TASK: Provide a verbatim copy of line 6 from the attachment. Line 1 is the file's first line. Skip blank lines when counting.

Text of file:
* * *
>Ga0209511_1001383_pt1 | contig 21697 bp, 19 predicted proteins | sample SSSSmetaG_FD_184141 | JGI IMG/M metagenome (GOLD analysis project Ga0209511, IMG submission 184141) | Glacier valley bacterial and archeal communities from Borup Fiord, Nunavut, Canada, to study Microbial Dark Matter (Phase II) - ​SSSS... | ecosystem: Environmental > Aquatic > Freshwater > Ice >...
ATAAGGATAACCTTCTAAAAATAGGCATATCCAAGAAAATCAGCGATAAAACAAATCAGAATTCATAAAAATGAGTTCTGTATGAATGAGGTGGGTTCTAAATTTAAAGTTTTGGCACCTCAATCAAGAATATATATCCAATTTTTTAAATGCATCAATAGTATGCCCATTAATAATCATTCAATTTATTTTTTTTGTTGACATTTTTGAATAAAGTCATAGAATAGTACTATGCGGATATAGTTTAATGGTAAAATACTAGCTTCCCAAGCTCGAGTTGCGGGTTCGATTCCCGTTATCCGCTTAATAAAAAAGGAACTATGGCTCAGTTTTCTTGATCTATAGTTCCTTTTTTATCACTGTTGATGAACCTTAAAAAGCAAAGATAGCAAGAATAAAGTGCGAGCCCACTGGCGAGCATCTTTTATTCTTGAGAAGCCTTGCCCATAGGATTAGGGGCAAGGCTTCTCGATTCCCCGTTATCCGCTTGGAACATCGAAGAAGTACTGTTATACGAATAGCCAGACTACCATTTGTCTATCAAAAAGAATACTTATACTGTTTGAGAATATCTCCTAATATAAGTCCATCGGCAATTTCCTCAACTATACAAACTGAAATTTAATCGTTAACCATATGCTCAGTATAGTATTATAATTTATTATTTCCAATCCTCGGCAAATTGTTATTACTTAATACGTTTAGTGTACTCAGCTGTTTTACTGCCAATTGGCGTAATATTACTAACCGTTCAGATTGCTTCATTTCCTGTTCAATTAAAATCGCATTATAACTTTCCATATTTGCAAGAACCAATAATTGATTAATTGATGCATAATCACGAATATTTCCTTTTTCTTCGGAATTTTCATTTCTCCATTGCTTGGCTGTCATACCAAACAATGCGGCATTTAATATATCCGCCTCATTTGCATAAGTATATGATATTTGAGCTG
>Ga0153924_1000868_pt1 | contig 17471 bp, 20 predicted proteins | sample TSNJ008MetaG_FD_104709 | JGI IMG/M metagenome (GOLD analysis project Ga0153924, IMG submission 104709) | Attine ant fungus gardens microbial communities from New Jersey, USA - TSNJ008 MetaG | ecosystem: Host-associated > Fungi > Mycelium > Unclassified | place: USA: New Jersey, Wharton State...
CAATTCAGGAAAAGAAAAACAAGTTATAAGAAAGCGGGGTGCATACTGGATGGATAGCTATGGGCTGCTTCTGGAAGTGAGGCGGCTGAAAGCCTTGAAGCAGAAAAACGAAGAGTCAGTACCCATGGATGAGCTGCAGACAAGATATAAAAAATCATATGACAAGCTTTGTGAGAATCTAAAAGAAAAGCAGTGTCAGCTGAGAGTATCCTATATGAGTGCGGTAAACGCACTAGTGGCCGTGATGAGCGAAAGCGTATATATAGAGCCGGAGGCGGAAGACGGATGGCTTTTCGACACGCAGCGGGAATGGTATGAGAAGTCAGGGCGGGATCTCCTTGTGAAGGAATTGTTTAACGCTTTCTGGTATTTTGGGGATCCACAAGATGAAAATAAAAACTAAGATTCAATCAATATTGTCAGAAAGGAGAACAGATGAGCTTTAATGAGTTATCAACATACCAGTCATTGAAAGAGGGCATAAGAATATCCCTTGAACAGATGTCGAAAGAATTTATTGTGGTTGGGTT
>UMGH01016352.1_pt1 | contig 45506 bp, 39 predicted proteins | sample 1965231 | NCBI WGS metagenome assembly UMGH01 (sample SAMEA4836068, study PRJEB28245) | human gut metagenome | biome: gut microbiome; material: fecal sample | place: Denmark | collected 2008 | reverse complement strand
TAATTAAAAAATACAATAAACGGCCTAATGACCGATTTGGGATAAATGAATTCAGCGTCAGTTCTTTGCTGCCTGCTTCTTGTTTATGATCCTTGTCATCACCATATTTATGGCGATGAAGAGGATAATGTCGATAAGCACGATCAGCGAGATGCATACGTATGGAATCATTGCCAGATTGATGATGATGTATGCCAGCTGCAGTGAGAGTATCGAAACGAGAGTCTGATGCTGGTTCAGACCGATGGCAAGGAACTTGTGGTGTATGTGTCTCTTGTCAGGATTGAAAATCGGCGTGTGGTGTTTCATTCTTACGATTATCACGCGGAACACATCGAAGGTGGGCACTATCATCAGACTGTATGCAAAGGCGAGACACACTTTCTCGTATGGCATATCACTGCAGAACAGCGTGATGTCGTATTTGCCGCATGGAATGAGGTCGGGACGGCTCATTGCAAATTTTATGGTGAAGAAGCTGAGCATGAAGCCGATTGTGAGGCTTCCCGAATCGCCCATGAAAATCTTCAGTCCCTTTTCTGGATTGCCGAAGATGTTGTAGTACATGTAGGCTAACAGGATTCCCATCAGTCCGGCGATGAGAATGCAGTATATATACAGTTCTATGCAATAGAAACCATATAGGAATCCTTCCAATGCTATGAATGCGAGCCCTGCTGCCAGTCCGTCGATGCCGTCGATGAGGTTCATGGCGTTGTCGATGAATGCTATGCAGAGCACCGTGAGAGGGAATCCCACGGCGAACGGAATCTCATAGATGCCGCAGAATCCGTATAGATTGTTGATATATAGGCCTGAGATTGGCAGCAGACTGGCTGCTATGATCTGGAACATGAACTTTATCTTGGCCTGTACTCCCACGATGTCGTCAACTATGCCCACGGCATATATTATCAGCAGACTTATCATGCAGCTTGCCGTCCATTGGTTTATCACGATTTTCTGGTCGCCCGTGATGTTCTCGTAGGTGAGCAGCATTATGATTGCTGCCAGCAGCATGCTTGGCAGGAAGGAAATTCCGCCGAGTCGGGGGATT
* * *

TAATTAAAAAATACAATAAACGGCCTAATGACCGATTTGGGATAAATGAATTCAGCGTCAGTTCTTTGCTGCCTGCTTCTTGTTTATGATCCTTGTCATCACCATATTTATGGCGATGAAGAGGATAATGTCGATAAGCACGATCAGCGAGATGCATACGTATGGAATCATTGCCAGATTGATGATGATGTATGCCAGCTGCAGTGAGAGTATCGAAACGAGAGTCTGATGCTGGTTCAGACCGATGGCAAGGAACTTGTGGTGTATGTGTCTCTTGTCAGGATTGAAAATCGGCGTGTGGTGTTTCATTCTTACGATTATCACGCGGAACACATCGAAGGTGGGCACTATCATCAGACTGTATGCAAAGGCGAGACACACTTTCTCGTATGGCATATCACTGCAGAACAGCGTGATGTCGTATTTGCCGCATGGAATGAGGTCGGGACGGCTCATTGCAAATTTTATGGTGAAGAAGCTGAGCATGAAGCCGATTGTGAGGCTTCCCGAATCGCCCATGAAAATCTTCAGTCCCTTTTCTGGATTGCCGAAGATGTTGTAGTACATGTAGGCTAACAGGATTCCCATCAGTCCGGCGATGAGAATGCAGTATATATACAGTTCTATGCAATAGAAACCATATAGGAATCCTTCCAATGCTATGAATGCGAGCCCTGCTGCCAGTCCGTCGATGCCGTCGATGAGGTTCATGGCGTTGTCGATGAATGCTATGCAGAGCACCGTGAGAGGGAATCCCACGGCGAACGGAATCTCATAGATGCCGCAGAATCCGTATAGATTGTTGATATATAGGCCTGAGATTGGCAGCAGACTGGCTGCTATGATCTGGAACATGAACTTTATCTTGGCCTGTACTCCCACGATGTCGTCAACTATGCCCACGGCATATATTATCAGCAGACTTATCATGCAGCTTGCCGTCCATTGGTTTATCACGATTTTCTGGTCGCCCGTGATGTTCTCGTAGGTGAGCAGCATTATGATTGCTGCCAGCAGCATGCTTGGCAGGAAGGAAATTCCGCCGAGTCGGGGGATT